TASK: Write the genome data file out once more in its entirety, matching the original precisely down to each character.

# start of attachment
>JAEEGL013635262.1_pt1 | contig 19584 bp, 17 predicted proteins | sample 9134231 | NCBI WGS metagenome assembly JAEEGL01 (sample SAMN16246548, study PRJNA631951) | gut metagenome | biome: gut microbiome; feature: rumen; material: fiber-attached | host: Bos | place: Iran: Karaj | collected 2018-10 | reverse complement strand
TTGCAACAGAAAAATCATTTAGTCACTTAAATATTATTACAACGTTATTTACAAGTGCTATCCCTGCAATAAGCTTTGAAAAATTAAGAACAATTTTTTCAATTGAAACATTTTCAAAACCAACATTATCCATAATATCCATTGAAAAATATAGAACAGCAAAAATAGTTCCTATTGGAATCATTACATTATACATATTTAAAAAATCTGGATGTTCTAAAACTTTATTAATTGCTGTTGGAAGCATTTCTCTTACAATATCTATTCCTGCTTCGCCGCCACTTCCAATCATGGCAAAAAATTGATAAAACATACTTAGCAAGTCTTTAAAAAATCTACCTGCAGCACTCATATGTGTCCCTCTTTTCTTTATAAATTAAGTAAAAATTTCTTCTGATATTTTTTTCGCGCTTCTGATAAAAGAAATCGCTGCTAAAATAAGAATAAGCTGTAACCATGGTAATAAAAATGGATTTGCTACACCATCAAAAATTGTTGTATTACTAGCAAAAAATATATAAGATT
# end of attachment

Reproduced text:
>JAEEGL013635262.1_pt1 | contig 19584 bp, 17 predicted proteins | sample 9134231 | NCBI WGS metagenome assembly JAEEGL01 (sample SAMN16246548, study PRJNA631951) | gut metagenome | biome: gut microbiome; feature: rumen; material: fiber-attached | host: Bos | place: Iran: Karaj | collected 2018-10 | reverse complement strand
TTGCAACAGAAAAATCATTTAGTCACTTAAATATTATTACAACGTTATTTACAAGTGCTATCCCTGCAATAAGCTTTGAAAAATTAAGAACAATTTTTTCAATTGAAACATTTTCAAAACCAACATTATCCATAATATCCATTGAAAAATATAGAACAGCAAAAATAGTTCCTATTGGAATCATTACATTATACATATTTAAAAAATCTGGATGTTCTAAAACTTTATTAATTGCTGTTGGAAGCATTTCTCTTACAATATCTATTCCTGCTTCGCCGCCACTTCCAATCATGGCAAAAAATTGATAAAACATACTTAGCAAGTCTTTAAAAAATCTACCTGCAGCACTCATATGTGTCCCTCTTTTCTTTATAAATTAAGTAAAAATTTCTTCTGATATTTTTTTCGCGCTTCTGATAAAAGAAATCGCTGCTAAAATAAGAATAAGCTGTAACCATGGTAATAAAAATGGATTTGCTACACCATCAAAAATTGTTGTATTACTAGCAAAAAATATATAAGATT